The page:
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5 Healthy Benefits of Cauliflower
Almost everyone knows that you should fill your plate with the “colors of the rainbow”, that the more colorful a veggie is, that the more healthy it will be. Color shows the presence of carotenoids, which are the antioxidants that give your veggies their biggest benefit. So, many of us assume that veggies that are bland in color, such as plain old white cauliflower, are probably lacking in the health department.
Although it’s true that cauliflower does lack some nutrients, such as chlorophyll, because their leaves cover the part we eat from the sunlight, but there is still plenty to love about these snow white veggies. In fact, when cooked properly, cauliflower has a higher concentration of some very essential nutrients than many other fruits, veggies, or other whole foods.
Check out the top 5 reasons you should be eating more cauliflower.
1. Great anti-cancer properties
Although they might be lacking chlorophyll, cauliflowers do have huge quantities of sulforaphane and I3C (indole 3 carbinol). These two compounds were found to have strong anti-cancer benefits. A study published in December of 2008 in Carcinogenesis, showed that sulfurphane decreases the rate of mammary tumors in animals. I3C has been shown to prevent cancer by increasing the enzymes in the body that flush toxins, as well as carcinogens, out of the body before they can cause harm to cells. I3C has anti-tumor compounds and is a proven anti-inflammatory that can help treat numerous conditions.
There have been literally dozens of research studies done that show diets that contain cauliflower help prevent cancer, especially breast, bladder, colon, prostate, and ovarian cancers. The connection between this vegetable and cancer prevention should not shock anyone, since cauliflower give special nutrient support for several body systems that are connected to both cancer prevention and cancer development. Cauliflower resists cancer and kills the enzymes that cause cancer.
2. Improves cardiovascular health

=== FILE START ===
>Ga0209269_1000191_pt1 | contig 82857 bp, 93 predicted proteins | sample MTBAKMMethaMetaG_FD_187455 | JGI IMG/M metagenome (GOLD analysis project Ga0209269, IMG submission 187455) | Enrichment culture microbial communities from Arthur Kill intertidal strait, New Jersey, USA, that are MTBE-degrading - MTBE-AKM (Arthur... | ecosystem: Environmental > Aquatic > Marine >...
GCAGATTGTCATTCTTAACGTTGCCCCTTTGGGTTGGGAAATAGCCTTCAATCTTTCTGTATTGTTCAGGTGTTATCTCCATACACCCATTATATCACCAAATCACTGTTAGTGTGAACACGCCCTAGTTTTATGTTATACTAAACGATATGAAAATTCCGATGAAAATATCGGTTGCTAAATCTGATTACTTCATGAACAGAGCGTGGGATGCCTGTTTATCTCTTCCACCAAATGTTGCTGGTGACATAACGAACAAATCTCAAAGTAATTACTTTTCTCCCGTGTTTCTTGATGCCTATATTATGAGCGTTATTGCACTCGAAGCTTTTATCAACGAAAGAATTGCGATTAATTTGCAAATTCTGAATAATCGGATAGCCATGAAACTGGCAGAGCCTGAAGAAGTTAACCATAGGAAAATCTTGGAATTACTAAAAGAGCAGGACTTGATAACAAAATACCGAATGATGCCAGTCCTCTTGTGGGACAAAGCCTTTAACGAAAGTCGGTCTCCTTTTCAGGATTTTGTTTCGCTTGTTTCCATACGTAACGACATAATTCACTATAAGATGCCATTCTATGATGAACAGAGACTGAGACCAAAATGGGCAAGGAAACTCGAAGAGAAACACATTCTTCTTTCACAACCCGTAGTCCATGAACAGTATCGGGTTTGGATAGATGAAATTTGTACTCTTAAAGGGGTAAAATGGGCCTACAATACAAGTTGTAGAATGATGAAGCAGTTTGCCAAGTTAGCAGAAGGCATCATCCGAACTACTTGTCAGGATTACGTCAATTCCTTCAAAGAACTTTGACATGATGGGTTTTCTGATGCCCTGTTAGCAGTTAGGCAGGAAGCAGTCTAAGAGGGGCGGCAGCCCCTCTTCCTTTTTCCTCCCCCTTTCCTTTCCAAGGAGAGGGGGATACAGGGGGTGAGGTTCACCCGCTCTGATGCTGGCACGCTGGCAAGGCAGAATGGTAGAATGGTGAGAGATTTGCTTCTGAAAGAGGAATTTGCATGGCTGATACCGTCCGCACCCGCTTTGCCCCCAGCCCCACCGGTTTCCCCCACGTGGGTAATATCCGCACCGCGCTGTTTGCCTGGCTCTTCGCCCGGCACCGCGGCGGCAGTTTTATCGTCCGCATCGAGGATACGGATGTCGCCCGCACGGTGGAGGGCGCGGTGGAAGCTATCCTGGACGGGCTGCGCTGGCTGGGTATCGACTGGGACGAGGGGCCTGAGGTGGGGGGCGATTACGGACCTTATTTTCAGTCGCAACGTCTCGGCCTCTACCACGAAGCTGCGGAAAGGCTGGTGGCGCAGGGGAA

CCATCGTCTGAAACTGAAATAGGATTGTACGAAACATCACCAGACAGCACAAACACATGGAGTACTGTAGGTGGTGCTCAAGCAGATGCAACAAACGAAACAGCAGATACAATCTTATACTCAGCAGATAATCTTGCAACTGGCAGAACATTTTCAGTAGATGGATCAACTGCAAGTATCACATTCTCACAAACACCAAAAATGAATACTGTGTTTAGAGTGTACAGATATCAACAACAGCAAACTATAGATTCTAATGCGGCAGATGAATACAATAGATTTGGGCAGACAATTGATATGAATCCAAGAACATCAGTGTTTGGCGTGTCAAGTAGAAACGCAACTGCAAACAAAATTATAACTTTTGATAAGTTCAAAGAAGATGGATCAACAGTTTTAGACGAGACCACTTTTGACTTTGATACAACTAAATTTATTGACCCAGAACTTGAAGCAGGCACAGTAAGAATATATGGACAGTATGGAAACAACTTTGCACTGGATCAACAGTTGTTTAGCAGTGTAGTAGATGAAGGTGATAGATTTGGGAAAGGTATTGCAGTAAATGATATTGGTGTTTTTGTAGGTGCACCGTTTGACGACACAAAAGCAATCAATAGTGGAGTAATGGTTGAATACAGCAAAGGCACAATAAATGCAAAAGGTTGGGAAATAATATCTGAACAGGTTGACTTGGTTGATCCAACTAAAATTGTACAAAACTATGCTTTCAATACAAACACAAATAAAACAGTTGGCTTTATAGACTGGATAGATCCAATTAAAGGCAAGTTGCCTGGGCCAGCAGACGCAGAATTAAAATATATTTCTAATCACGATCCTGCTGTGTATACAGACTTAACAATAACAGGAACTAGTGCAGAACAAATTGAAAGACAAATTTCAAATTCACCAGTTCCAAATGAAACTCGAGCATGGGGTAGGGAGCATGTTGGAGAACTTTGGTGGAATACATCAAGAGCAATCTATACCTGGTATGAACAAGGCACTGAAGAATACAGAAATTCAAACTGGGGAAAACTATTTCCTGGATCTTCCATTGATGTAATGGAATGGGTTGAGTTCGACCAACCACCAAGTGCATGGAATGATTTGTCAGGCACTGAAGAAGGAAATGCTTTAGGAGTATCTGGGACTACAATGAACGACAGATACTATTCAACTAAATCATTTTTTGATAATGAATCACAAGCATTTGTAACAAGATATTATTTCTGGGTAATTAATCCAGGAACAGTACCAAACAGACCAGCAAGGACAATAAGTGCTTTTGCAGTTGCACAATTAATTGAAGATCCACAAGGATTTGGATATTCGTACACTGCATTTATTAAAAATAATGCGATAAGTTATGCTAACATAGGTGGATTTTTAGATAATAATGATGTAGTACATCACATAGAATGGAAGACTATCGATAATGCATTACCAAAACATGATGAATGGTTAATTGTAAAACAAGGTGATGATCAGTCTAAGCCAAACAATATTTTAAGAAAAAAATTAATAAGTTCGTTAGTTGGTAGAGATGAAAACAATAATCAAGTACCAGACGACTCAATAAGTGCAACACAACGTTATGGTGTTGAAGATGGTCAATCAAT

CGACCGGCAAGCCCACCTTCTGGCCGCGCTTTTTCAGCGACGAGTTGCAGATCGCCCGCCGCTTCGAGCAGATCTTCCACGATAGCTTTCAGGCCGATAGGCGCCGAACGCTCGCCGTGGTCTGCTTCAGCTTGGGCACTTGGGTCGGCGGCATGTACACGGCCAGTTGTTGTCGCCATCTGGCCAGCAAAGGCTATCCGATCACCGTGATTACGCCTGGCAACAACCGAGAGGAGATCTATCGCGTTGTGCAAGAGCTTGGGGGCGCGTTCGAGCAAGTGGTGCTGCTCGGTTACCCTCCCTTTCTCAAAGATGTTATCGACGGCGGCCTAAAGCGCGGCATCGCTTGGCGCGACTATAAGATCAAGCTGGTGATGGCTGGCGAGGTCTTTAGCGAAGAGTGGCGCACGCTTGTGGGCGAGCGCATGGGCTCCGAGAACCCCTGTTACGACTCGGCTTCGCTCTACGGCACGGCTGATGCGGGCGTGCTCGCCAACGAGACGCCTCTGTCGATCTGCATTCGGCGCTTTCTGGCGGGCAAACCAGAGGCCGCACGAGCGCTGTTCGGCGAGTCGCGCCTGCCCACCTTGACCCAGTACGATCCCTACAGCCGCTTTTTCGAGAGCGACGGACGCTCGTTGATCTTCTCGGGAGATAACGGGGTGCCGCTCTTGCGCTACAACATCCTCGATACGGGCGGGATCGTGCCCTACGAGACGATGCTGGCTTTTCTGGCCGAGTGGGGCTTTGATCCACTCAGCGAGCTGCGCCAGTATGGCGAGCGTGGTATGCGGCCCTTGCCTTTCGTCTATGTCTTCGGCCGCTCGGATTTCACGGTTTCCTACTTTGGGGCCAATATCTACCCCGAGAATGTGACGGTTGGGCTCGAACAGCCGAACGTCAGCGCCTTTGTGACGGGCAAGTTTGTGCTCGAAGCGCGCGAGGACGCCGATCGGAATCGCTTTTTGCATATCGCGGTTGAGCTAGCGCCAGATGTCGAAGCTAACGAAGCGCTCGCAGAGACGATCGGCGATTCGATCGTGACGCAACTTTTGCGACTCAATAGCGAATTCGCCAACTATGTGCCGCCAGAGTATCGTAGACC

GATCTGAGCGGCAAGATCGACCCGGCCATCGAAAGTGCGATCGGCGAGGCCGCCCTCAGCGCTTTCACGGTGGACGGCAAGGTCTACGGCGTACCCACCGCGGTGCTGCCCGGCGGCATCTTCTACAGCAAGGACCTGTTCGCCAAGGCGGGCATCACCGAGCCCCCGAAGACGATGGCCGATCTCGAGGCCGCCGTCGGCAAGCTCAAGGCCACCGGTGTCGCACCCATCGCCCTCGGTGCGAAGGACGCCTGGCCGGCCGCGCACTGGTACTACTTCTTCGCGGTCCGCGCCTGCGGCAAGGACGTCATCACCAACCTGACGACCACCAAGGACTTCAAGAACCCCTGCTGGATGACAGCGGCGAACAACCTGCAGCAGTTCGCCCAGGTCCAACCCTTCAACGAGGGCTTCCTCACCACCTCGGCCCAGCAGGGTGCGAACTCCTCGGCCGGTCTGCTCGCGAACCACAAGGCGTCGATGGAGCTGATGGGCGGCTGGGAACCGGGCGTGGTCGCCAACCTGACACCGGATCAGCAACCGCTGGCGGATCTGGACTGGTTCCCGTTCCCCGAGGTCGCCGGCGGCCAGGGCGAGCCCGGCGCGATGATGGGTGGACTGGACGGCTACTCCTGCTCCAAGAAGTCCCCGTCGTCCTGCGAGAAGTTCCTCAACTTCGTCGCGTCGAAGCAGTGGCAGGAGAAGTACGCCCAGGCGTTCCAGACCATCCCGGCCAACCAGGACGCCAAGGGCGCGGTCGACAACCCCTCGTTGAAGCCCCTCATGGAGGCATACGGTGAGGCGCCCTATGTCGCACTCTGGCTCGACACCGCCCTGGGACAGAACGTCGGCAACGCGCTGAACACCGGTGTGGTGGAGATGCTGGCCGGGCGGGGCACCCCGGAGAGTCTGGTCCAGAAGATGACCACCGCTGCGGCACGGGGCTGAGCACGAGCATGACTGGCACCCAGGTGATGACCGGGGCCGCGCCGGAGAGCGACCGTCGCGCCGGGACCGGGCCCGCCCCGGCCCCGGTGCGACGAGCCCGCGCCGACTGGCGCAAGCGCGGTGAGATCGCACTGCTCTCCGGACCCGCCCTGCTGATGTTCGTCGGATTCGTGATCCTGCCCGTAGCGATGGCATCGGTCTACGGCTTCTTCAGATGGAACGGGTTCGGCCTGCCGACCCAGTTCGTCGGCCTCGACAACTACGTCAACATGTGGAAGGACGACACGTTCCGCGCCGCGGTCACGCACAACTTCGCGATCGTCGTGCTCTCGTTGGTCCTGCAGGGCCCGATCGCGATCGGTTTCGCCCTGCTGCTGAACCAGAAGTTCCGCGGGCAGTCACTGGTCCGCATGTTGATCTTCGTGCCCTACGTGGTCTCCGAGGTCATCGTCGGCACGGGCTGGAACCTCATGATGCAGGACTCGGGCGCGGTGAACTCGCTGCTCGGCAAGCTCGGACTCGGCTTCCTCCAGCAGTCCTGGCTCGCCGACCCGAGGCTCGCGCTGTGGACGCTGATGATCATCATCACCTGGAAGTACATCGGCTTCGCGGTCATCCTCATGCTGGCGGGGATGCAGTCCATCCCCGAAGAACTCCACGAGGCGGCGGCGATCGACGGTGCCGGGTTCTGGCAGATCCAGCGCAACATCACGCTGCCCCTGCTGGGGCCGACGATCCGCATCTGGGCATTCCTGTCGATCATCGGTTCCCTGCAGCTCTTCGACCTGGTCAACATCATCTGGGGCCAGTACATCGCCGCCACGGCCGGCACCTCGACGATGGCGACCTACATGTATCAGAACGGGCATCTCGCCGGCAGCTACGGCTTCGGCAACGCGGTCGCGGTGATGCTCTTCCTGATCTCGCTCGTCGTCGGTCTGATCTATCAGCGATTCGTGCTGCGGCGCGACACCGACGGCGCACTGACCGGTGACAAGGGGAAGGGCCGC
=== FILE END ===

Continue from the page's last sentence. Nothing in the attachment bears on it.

The American Journal of Hypertension published a study that showed the sulforaphane in cauliflower greatly reduces blood pressure. Since cauliflower has both antioxidant and anti-inflammatory compounds, eating this veggies will greatly reduce the chronic inflammation of the blood vessels. When chronic inflammation is reduced, the blood vessels continue to allow excellent blood flow to all the essential organs in the body, including the heart and brain. Although many doctors have not always viewed cardiovascular problems as having an inflammatory component, but the part that chronic inflation plays in causing problems for the blood vessels of the body, and its circulation, has become increasingly important to our understanding of cardiovascular diseases. Sulforaphane can actually kick up the amount of anti-inflammatory activity in the body’s cardiovascular system, but it can also help prevent, and possibly even reverse, damage to the blood vessels. Cauliflower also contains alllicin, which studies show can reduce heart disease as well as strokes. Read more about herbal remedies for high blood pressure.
3. Supports the digestive system
Just one cup of boiled cauliflower has 12 percent of our RDA (recommended daily allowance) of fiber. Fiber is extremely important to the body as it cleans out our digestive system of accumulated waste. Cauliflower is also rich in glucoraphanin, which is found only in this veggie and broccoli. Glucoraphanin is the precursor to sulforaphane and has many, many benefits for the digestive system. Cancer Prevention Research published a study in 2009 that showed that sulforaphane that comes from glucoraphanin had an almost protective effect on the lining of the stomach. It was especially effective at guarding us from bacteria called Helicobacter pylori, which is thought to be the root cause of stomach ulcers and stomach cancer.
Eating more cauliflower will then not only protects your stomach from ulcers and cancer, the important fiber will help detox your entire digestive system by cleaning it out with its high fiber content.
4. Brain boosting power
Just like its cousin broccoli, cauliflower is a great natural source of the B vitamin choline. This compound is an important precursor to the neurotransmitter acetylcholine. An increase in choline intake is linked to an improvement in overall cognitive function, especially among fetuses. A study published in 2010 showed that pregnant women who had a deficiency of choline, had fetuses with reduced blood vessel growth in the brain. This study was published in NIH Research Matters.
5. Great source of nutrition
Cauliflower is full of important B vitamins such as B1 (thiamine), B2 (riboflavin), B3 (niacin), B5 (pantothenic acid), and B6 (pyridoxine). It’s also a good source of folic acid, otherwise known as B9. It has those healthy omega-3 fatty acids as well as vitamin K. It’s also a surprising source of protein, phosphorus, and potassium. Cauliflower is also an excellent source of vitamin C and manganese; both of these are powerful antioxidants, which can stop premature aging. One website, the World’s Healthiest Foods, cauliflower has more vitamin C , ounce for ounce, than almost any other fruit or vegetable.
Of course, the best way to eat cauliflower is to eat it raw, but for those who don’t like that much crunch or aren’t fans of the flavor, try steaming it or boiling then mashing and serving it much like potatoes.
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